Temple of Heaven Beijing

It’s early evening; the sun is slowly setting. As I wander through the gate in the bright red wall and into the park, I wonder: if I travel ever westwards, how fast will I have to go to see a perpetual sunset? A continuous magical golden hour?

Let’s see: if we stick with the Equator, Earth is about 40 000 km around. Then there are 24 time zones. To follow the sunset through each zone, I would have to run at 1666 km/h. Mach 1.35. Breaking the sound barrier. I would have to be Super-Sophie. For reals. (Of course, I could always just get on a Concorde say, but that’s too easy).

This is how I entertain myself as I walk slowly through Tian Tan Park. Too much time on my own, perhaps.

Tian Tan is the park that surrounds Tiāntán, also known as the Temple of Heaven, a symbol of the relationship between earth and heaven – and it is indeed divine. Inspiring thoughts of the heavens.

For 500 years, the Temple of Heaven was where Ming and Qing emperors came to pray in the Hall of Prayer for Good Harvests. What they prayed for? Three guesses, and the first two don’t count.

The Hall of Prayer for Good Harvests has a golden ball on top. Underneath is 50 000 blue tiles. It’s all wood, no nails, and it’s pretty damn gorgeous.

This pleasurably peaceful park with the stunning temple is my favourite place in all Beijing, a breathing space in the middle of China’s busy capital. At this hour and in the early hours of the day especially.

As I saunter along the path, I pass four people playing a game similar to hacky sack (old enough to remember hacky sack, young ‘uns?) Only instead of a bag filled with pebbles or beads, this gang kicks around what looks like a badminton feather ball. Deftly, they kick it in front, then behind, straight on, at an angle… I watch for a while, then move on.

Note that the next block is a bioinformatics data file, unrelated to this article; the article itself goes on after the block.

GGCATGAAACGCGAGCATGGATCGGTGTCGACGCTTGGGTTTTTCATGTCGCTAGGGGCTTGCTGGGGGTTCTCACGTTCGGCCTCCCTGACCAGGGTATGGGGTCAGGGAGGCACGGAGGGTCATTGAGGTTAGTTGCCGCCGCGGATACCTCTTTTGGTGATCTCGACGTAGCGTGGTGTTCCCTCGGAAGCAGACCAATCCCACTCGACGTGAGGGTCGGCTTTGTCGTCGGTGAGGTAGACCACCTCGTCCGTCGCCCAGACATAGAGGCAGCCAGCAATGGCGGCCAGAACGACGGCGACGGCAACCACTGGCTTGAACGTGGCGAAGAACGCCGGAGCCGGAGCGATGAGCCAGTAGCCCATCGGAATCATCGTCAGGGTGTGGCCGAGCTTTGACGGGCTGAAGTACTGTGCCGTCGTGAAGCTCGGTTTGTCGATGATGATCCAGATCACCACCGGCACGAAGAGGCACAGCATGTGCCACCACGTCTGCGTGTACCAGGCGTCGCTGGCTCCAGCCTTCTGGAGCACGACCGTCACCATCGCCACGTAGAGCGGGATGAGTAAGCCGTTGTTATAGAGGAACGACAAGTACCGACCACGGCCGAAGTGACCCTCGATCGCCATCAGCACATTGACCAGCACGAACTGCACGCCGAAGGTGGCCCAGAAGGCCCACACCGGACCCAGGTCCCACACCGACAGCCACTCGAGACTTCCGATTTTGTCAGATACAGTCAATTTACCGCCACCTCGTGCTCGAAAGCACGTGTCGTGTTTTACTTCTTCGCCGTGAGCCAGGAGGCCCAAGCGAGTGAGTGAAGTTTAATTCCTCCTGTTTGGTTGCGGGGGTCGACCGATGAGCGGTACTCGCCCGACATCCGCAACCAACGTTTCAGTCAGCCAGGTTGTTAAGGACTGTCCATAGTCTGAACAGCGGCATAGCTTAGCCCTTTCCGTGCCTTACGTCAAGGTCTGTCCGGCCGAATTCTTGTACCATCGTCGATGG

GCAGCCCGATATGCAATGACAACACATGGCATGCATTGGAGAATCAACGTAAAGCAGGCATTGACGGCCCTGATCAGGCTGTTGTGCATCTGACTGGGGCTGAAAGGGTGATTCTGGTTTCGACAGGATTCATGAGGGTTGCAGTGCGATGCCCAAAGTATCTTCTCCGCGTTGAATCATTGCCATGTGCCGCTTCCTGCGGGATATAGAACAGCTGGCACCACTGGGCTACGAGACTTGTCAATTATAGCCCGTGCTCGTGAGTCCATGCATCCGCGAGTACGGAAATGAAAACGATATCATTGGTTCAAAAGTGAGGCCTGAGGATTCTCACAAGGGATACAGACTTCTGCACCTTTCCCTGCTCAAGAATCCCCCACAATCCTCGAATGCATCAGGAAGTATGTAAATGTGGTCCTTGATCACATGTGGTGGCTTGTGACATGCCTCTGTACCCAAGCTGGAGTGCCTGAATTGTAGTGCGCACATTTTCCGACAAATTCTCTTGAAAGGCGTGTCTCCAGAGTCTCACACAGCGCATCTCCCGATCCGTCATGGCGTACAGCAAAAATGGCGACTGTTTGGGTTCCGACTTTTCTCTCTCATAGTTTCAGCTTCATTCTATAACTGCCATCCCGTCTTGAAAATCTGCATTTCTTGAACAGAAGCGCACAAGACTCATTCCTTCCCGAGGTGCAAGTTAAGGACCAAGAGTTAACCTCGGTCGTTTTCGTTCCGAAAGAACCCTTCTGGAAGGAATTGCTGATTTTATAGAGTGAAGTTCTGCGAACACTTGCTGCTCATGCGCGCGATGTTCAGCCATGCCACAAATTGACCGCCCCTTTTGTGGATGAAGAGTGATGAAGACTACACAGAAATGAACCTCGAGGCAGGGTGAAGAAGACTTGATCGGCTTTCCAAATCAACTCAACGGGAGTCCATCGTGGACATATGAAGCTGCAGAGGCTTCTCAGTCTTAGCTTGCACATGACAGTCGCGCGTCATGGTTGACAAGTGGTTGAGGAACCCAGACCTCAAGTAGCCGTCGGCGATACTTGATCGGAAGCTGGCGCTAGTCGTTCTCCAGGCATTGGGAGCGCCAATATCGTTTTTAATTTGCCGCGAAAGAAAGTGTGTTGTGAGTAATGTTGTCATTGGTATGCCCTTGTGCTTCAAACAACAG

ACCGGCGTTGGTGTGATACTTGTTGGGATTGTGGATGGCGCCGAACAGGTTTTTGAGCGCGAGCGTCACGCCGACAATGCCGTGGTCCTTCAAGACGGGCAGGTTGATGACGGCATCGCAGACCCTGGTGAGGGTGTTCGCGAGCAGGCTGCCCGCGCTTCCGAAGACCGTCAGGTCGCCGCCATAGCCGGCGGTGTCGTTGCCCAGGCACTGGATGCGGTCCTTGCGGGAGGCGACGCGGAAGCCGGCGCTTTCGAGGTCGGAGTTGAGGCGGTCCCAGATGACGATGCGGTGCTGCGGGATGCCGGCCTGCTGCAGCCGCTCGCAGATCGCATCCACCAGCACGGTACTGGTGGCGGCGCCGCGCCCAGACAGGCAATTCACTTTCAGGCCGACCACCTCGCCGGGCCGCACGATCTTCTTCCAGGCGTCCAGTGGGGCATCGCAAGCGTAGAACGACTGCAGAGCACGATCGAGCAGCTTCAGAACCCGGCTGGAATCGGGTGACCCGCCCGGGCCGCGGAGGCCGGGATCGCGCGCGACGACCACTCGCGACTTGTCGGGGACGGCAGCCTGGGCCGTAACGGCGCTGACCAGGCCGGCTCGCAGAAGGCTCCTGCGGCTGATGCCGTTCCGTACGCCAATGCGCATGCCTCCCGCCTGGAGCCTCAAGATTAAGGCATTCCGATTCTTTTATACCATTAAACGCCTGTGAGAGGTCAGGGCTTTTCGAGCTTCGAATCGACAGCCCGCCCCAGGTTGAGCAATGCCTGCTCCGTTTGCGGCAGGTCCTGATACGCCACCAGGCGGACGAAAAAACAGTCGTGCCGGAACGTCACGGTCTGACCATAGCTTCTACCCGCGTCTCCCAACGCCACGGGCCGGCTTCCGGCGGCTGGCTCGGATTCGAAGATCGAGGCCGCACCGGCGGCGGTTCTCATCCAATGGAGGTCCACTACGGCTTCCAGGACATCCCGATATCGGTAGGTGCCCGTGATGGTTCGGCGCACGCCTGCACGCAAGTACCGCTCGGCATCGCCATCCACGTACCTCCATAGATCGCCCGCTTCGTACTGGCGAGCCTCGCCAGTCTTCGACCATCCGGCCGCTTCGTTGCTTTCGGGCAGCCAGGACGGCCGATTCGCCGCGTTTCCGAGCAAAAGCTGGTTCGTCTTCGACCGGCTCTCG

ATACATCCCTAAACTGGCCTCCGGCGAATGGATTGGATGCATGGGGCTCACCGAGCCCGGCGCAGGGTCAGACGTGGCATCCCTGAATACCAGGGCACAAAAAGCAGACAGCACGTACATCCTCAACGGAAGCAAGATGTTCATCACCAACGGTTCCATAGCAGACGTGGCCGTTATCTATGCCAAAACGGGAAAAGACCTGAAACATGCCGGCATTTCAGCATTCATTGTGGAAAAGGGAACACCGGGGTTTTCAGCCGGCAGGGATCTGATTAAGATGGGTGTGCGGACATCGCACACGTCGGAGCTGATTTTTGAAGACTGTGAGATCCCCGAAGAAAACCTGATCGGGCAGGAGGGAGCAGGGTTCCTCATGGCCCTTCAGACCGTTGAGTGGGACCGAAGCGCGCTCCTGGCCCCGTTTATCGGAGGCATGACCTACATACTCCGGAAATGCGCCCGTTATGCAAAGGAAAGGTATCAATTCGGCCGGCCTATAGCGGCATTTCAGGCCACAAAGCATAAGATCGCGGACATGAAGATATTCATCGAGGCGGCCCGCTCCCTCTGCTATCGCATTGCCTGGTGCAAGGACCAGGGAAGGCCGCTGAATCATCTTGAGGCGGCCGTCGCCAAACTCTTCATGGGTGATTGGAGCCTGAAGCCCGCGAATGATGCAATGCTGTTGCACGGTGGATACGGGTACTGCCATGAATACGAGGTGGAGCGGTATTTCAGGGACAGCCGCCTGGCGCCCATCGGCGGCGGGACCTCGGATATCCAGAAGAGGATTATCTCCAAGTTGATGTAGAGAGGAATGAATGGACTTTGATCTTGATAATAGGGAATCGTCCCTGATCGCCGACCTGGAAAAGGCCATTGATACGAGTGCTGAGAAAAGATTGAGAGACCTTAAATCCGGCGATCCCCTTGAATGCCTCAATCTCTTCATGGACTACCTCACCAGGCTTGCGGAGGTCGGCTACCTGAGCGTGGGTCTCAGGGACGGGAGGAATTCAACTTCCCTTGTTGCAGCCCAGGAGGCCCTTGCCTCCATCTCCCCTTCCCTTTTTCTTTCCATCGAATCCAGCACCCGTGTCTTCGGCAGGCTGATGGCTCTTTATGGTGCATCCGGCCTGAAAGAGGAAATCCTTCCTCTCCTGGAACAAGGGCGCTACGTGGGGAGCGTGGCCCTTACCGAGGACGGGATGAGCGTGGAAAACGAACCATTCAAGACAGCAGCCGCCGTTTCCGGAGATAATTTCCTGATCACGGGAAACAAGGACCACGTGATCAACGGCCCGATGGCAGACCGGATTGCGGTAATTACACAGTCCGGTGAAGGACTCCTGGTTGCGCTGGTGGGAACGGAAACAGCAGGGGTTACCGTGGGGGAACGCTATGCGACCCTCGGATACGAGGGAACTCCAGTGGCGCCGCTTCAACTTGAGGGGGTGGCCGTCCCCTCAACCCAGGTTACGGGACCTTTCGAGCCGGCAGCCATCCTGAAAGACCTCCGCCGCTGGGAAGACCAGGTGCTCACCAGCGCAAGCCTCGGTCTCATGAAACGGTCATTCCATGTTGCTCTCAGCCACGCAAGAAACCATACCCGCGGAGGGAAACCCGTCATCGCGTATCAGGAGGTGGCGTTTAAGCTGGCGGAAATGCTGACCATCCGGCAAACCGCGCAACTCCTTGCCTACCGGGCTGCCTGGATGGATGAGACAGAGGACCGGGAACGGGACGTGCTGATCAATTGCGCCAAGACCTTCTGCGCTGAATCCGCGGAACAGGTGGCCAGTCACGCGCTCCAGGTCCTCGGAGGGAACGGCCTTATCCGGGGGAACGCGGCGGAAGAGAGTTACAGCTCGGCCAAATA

Soon I come across three others playing. They invite me to join – and I’m reminded how thoroughly crap I was at hacky sack back in my uni days. Still am, I note, somewhat surprised. Don’t know why. Still in that Super-Sophie state of mind, I suppose. I can do anything. Except magically improve my hacky sack skills over the years without any practice whatsoever.

When I return to the park bright and early the next morning, there’s even more activity. T’ai chi, as I expected. Fencing. Line dancing. Ballroom dancing. Kids playing. Songs and laughter. A light-hearted mood.

I have a late-night flight home. It has been years since I was last in Beijing, and I meant to have a look around some of the famous spots. Instead, I remain here in Tian Tan Park all day. I’ve a book in my bag. The Mac I could scribble on. Both remain untouched. There’s so much to see, so much to listen to, so much vibrating life to experience. And yet, it is all so beautifully serene. Calm. Pure harmony.

World at a Glance is a series of short articles here on Sophie’s World, with a single photo (I know, I know, can’t abide by my own rules), portraying curious, evocative, happy, sad, wondrous or unexpected little encounters.


unesco logo

Temple of Heaven: an Imperial Sacrificial Altar in Beijing is a UNESCO World Heritage site.
Here are more UNESCO World Heritage sites around the world.